Saul related something that Tim Storey once told him about how to spot which people in Hollywood were going to be okay. “Just look at the green room.” That is, look at the friends that they bring backstage, and the entourage that they travel with, and you can see who already has a support group that believes in them.

The people who are going to be successful are the ones with a green room — a group of friends, family, or colleagues who will tell them they can do it when they don’t believe it themselves.

Something sweeter than happiness

Believe in yourself, push through the pain, and you can achieve anything!

You might have heard all that before, but this is where it is different. Saul had his dream job. He found the love of his life. He was lying on a beach sipping a pina colada with his friends and getting paid handsomely for it. He reached his goal, and found his happiness — and it wasn’t enough.

He discovered that life isn’t about abundance. It’s not about having so much money that you can lie around and do nothing. It’s about one thing that is sweeter than happiness, and more important than all the fame and power you can ever achieve: meaning.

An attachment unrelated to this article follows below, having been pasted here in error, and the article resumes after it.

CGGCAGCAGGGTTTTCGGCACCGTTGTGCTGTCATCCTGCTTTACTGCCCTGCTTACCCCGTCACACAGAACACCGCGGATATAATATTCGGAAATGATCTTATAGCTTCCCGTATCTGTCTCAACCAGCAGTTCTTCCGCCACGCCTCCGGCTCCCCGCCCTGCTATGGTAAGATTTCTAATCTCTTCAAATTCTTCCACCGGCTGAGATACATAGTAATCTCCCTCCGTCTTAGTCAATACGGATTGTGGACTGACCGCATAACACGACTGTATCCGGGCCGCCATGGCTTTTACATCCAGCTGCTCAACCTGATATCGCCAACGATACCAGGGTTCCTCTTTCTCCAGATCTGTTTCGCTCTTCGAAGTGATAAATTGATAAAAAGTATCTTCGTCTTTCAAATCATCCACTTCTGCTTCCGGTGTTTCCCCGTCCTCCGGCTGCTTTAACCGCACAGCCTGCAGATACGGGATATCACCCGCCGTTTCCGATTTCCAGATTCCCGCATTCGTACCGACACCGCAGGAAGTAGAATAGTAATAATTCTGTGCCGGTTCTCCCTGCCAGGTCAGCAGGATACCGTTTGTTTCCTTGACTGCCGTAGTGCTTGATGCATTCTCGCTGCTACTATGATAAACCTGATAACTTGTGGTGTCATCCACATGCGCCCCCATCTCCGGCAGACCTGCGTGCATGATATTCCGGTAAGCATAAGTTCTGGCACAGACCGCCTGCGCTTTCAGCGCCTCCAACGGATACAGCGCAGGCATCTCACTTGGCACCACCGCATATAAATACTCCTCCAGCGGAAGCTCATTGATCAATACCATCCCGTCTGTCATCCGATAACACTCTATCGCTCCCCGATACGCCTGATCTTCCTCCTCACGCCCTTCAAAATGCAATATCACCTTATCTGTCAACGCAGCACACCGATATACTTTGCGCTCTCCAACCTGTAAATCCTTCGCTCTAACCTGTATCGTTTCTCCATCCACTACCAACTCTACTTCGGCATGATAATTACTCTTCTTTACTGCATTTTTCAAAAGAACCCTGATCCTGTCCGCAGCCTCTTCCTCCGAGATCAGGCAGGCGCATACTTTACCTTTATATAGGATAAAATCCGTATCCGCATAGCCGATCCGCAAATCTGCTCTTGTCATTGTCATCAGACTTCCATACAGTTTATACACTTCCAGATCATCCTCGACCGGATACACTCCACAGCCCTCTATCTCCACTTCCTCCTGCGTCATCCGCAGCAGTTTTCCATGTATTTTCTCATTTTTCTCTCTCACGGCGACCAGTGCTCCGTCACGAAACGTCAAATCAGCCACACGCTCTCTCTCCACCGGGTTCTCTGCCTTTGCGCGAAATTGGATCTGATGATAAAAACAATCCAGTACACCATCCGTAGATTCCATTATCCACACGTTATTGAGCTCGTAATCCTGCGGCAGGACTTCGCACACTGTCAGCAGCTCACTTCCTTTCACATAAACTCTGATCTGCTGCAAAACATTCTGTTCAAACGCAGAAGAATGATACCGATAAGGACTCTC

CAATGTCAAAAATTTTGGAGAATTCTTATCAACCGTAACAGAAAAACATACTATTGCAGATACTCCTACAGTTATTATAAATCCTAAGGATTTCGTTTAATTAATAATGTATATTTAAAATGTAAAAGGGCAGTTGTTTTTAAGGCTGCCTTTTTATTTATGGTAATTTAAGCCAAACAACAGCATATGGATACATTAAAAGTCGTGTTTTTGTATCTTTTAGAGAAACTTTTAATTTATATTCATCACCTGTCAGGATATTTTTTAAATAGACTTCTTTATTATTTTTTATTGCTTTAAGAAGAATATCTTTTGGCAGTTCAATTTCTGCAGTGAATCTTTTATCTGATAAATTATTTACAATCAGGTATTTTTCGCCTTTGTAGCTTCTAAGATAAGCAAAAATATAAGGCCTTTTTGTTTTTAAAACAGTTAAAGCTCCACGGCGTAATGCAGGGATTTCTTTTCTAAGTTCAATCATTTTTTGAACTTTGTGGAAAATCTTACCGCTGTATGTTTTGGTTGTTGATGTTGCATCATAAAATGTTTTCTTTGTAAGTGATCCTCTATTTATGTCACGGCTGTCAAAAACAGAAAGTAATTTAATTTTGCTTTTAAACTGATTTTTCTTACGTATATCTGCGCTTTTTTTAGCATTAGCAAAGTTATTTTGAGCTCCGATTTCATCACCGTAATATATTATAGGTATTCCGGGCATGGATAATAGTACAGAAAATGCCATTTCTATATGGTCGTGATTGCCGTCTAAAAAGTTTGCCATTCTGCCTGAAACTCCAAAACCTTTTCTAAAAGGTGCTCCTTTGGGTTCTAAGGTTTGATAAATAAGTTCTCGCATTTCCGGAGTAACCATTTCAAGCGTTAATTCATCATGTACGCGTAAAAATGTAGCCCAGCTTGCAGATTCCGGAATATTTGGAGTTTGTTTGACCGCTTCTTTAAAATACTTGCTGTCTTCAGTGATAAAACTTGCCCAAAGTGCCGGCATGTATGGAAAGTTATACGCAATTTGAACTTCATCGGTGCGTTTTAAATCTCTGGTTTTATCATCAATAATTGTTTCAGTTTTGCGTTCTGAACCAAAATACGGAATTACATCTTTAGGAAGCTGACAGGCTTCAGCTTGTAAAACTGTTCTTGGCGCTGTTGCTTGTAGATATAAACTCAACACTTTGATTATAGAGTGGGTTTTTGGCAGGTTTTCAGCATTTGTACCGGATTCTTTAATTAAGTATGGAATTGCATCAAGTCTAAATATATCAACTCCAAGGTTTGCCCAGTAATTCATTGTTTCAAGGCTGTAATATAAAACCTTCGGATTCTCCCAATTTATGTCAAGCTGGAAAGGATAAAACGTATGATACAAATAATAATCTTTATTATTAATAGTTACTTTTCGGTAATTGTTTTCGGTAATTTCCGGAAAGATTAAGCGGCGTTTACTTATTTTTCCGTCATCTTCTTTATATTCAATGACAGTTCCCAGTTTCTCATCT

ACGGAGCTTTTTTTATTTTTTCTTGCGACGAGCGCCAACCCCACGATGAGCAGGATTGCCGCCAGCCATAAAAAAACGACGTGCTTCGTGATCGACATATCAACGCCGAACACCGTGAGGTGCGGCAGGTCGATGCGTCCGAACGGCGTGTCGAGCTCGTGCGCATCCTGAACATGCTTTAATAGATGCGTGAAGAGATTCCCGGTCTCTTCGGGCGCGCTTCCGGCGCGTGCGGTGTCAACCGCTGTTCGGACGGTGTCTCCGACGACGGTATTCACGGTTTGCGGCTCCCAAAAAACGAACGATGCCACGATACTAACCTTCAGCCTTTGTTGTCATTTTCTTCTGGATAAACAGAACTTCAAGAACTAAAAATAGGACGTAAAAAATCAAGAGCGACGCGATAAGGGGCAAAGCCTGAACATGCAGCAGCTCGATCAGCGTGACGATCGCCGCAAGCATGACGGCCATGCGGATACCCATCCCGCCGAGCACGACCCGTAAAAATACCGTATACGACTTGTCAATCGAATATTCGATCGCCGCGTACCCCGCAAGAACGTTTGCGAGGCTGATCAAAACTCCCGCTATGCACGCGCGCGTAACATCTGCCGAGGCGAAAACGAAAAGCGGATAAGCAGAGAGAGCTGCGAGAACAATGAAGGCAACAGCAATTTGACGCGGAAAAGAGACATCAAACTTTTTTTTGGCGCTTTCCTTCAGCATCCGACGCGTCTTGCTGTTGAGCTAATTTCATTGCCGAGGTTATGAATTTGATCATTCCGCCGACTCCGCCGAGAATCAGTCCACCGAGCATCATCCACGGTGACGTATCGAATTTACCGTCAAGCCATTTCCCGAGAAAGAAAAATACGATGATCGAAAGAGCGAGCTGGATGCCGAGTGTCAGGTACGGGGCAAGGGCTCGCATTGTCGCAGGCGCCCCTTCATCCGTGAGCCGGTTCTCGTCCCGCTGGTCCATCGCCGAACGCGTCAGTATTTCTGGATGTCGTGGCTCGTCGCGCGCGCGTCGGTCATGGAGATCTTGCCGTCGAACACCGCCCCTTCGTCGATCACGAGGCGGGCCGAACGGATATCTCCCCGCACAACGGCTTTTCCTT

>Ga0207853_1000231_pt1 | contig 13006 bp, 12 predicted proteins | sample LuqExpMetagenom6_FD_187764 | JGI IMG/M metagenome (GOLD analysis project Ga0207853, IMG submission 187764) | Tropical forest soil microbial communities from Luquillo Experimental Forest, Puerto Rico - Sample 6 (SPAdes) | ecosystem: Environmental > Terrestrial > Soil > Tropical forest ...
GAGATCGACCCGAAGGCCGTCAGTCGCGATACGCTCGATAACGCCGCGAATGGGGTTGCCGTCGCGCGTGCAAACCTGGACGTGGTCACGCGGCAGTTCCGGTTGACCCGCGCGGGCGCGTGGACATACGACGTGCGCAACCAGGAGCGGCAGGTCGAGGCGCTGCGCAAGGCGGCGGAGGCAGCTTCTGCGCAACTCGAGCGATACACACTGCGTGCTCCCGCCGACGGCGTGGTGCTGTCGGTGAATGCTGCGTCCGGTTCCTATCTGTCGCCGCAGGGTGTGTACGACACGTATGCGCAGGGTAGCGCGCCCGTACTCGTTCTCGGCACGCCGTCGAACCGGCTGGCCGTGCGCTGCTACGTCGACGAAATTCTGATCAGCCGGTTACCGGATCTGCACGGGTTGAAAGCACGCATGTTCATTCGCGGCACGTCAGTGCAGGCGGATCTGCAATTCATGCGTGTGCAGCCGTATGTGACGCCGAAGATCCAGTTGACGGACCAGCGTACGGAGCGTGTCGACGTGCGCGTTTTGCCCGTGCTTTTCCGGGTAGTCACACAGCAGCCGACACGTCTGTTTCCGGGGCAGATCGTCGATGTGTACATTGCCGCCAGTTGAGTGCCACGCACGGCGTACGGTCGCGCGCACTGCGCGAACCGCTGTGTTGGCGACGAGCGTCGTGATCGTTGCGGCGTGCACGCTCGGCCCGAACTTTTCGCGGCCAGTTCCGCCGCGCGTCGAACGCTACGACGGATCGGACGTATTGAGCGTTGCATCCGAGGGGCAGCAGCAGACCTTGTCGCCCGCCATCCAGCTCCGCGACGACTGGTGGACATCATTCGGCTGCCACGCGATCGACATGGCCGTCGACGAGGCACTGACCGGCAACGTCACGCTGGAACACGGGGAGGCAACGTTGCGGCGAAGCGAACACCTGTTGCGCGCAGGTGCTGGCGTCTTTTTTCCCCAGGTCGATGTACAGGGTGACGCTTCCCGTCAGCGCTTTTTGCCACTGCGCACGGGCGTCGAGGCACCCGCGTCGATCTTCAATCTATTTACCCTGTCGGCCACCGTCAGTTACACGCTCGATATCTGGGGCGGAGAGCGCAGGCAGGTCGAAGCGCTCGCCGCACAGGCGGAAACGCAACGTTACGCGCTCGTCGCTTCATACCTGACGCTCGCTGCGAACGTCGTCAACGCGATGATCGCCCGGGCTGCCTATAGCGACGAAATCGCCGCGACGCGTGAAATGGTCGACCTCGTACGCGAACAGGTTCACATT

“We make a living by what we get, but a life by what we give,” said Winston Churchill, as told to me by Saul Blinkoff.

It is not about what we achieve, but what we do with what we achieve. Do we help others? Do we make the world a better place? Do we focus on our children and spouse? All of that is more important than any job or title we could ever have.

It’s also known by another name: responsibility. “The ability to respond” as Saul puts it. How we choose to take our situation and use it to make a difference is what will determine whether we live an awesome life or not.

Stop working (just for one day)